Glioblastoma multiforme (GBM) is an incredibly aggressive and almost universally fatal disease. The current prognosis for most patients necessitates significant advances in the standard of care to improve both overall survival and patient quality of life.
Cannabidiol (CBD) has been shown to influence many of the key pathways involved in GBM pathogenesis – from tumor stemness and proliferation to angiogenesis and local invasion. The prospect of CBD used in combination with other pharmacologic interventions holds promise for the treatment of GBM. The development of clinical trials to evaluate the efficacy of CBD combination therapies may represent an important step towards improving the clinical outcomes in a population of patients with few other effective therapeutic options.
CBD as an Adjunct to Standard of Care Treatment
Some early evidence suggests that CBD may be effective in treating certain cancers, including GBM. It was previously shown that GBM expresses one of the cannabinoid receptors, CB2, through which CBD and other cannabinoids are thought to exert their anti-tumor effects (Ellert-Miklaszewska, Adv Exp Med Biol, 2013). Subsequent in vitro and in vivo studies have further supported the use of cannabinoids in the treatment of GBM. Specifically, CBD was able to reduce proliferation and survival of GBM cell lines through both cell cycle arrest and the induction of programmed cell death, or apoptosis (Marcu, Mol Cancer Ther, 2010).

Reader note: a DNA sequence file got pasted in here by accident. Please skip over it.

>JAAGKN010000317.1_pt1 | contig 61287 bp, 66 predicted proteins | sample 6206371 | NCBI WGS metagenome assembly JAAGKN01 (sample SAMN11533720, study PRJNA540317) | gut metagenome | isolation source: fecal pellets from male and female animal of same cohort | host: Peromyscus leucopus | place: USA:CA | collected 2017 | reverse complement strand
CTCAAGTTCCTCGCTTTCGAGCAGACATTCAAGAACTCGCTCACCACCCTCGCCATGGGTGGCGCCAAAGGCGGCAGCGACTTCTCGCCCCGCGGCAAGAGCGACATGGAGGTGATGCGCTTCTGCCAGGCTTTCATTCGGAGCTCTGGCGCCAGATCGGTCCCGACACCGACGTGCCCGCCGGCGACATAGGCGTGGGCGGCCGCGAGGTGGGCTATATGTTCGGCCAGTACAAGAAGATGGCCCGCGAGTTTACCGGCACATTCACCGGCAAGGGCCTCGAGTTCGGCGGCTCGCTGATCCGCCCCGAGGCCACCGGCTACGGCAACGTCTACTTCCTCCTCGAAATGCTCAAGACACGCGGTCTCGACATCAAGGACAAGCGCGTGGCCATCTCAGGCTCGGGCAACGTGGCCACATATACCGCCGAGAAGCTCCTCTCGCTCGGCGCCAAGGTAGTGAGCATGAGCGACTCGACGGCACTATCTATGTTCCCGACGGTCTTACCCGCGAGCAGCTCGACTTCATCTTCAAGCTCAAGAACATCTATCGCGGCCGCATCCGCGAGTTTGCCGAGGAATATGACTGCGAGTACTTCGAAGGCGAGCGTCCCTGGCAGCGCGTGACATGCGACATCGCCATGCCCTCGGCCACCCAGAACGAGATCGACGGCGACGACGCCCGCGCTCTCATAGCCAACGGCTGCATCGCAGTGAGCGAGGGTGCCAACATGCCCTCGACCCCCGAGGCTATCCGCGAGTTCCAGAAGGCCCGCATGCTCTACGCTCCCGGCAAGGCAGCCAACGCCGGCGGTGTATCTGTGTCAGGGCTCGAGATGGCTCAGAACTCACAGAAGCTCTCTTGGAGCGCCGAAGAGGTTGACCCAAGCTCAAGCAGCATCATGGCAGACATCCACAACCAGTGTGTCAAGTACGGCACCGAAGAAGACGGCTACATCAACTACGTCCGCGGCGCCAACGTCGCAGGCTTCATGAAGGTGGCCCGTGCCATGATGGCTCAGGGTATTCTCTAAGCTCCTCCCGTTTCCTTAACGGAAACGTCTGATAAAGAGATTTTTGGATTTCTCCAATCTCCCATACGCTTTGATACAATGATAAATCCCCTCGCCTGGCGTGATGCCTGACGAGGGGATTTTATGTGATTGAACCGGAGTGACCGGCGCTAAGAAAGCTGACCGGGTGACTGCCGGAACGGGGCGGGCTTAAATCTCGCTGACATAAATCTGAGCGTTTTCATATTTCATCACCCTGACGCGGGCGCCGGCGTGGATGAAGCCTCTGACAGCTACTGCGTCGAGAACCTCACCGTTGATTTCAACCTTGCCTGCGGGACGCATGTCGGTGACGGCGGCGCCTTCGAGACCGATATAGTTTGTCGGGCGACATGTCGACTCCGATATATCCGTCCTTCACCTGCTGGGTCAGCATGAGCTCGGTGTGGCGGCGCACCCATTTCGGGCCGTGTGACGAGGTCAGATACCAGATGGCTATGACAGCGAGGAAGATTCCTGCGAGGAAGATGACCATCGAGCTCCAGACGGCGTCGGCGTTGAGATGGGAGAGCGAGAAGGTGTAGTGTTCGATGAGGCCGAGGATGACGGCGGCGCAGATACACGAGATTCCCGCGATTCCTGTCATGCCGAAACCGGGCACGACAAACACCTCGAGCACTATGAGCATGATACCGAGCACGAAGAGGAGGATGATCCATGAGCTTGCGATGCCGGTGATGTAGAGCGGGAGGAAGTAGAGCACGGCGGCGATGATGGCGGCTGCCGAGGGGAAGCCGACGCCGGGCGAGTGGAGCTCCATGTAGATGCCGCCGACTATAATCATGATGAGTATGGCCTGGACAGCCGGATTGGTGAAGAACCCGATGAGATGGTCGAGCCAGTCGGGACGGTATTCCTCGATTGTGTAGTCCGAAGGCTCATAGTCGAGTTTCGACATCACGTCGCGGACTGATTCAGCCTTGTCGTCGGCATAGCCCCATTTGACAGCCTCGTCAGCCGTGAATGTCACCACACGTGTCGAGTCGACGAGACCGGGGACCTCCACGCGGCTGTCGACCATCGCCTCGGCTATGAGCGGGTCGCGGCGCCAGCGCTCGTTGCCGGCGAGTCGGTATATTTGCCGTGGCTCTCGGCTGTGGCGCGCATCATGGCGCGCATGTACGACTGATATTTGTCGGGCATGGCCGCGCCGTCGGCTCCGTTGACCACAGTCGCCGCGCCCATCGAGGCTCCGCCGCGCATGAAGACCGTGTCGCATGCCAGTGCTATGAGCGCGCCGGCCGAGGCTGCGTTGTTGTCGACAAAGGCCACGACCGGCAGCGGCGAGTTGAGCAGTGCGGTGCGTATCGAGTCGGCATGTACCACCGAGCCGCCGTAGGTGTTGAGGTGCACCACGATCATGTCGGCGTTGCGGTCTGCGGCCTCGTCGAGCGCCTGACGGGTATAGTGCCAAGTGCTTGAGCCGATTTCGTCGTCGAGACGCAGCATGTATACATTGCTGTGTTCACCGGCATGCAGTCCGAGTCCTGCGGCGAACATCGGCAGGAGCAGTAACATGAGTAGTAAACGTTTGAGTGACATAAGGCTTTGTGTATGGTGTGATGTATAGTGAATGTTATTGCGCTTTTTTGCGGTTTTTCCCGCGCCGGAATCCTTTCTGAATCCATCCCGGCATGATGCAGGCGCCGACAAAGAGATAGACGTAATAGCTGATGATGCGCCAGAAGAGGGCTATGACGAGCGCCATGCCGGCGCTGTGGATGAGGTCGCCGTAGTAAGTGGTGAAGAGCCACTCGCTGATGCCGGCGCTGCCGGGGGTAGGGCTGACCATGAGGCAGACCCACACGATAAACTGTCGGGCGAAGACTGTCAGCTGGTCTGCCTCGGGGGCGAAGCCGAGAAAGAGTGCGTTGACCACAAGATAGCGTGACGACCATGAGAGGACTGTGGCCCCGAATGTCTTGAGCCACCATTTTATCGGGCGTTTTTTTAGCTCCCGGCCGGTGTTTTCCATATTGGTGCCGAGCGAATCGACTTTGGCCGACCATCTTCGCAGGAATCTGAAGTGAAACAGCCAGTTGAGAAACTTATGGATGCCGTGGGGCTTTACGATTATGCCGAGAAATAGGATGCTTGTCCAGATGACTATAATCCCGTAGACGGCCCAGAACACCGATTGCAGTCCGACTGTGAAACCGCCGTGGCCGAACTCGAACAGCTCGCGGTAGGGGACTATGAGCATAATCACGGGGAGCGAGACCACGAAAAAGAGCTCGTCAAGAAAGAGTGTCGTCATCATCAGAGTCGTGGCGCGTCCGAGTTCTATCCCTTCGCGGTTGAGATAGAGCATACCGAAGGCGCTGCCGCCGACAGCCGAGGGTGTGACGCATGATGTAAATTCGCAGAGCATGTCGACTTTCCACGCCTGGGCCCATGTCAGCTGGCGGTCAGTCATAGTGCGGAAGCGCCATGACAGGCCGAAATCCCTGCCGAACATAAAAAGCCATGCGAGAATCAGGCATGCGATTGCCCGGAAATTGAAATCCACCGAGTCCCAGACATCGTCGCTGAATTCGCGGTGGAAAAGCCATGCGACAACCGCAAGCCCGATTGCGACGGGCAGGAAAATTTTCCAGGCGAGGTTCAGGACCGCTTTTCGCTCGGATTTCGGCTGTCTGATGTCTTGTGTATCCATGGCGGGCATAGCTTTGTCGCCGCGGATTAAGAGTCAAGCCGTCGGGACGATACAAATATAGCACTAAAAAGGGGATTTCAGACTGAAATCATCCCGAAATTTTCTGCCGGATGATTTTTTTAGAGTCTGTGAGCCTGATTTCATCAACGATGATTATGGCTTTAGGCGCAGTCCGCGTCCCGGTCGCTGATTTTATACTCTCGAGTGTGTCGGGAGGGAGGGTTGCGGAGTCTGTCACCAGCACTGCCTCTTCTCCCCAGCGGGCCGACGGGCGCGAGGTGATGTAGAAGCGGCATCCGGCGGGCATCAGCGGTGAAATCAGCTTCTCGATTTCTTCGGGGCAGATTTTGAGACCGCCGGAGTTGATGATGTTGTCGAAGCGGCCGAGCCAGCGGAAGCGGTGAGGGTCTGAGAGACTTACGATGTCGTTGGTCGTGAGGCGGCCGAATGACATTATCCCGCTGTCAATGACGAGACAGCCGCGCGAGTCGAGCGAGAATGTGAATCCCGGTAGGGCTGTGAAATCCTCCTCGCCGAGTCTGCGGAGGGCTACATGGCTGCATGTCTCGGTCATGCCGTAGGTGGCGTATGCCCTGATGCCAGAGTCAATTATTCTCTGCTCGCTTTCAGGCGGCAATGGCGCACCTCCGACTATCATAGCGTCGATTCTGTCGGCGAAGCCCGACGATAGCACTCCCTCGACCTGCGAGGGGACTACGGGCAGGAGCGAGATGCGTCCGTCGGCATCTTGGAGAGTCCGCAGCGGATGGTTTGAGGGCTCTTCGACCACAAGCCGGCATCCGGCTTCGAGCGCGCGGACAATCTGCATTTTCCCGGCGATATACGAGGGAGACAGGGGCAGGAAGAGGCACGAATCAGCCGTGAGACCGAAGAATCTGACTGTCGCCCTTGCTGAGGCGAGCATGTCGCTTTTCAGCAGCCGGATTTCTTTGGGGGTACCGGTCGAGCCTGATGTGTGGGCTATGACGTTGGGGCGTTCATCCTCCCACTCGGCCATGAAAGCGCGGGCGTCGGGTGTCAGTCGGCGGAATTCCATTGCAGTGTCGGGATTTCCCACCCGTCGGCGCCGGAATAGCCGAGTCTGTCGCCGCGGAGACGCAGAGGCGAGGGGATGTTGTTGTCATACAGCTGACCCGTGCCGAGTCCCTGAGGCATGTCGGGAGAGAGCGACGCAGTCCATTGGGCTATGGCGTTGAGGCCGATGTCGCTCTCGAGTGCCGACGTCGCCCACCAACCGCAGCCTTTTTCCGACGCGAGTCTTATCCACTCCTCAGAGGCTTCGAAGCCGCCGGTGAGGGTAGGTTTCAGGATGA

Cannabinoids have been shown to promote apoptosis through the overproduction of a lipid subset, called ceramides, as well as through the generation unstable oxygen molecules termed reactive oxygen species (ROS) (Dumitru, Front MOl Neurosci, 2018). Accumulation of intracellular ceramides inhibits anti-apoptotic signaling molecules, while the presence of reactive oxygen species can damage nearby molecules to trigger cell death. These findings were recapitulated in a murine model of GBM, in which mice underwent intracranial injection of a GBM cell line followed by treatment with CBD or a vehicle control. Mice that were treated with CBD demonstrated a 95% reduction in tumor area (Soroceanu, Cancer Res, 2013).
CBD was also shown to modulate other key aspects of cancer. For instance, characteristic features of GBM include its propensity for local tissue invasion and profound neovascularization, which is likely secondary to overexpression of certain growth factors, such as vascular-endothelial growth factor (VEGF) (Dumitru, Front MOl Neurosci, 2018). Glioma cell lines treated with CBD downregulated expression of VEGF and other key enzymes (MMP-9 and TIMP-4) involved in digesting the extracellular matrix to allow for tumor invasion (Solinas, PLoS One, 2013). CBD also reduced the ability of glioma cells to invade through brain slices ex vivo (Soroceanu, Cancer Res, 2013).
Lastly, several studies have demonstrated that CBD can impact the stemness of glial stem cells, which are thought to be responsible for resistance and tumor recurrence, as described above. Specifically, CBD was shown to downregulate certain stem cell markers and promote differentiation of glial stem cells, which effectively shifts these cells away from their self-renewing, pro-tumorigenic phenotype (Soroceanu, Cancer Res, 2013; Nabissi, Int J Cancer, 2015).
Additional research is needed to evaluate the potential efficacy of CBD in patients with glioblastoma mutilforme.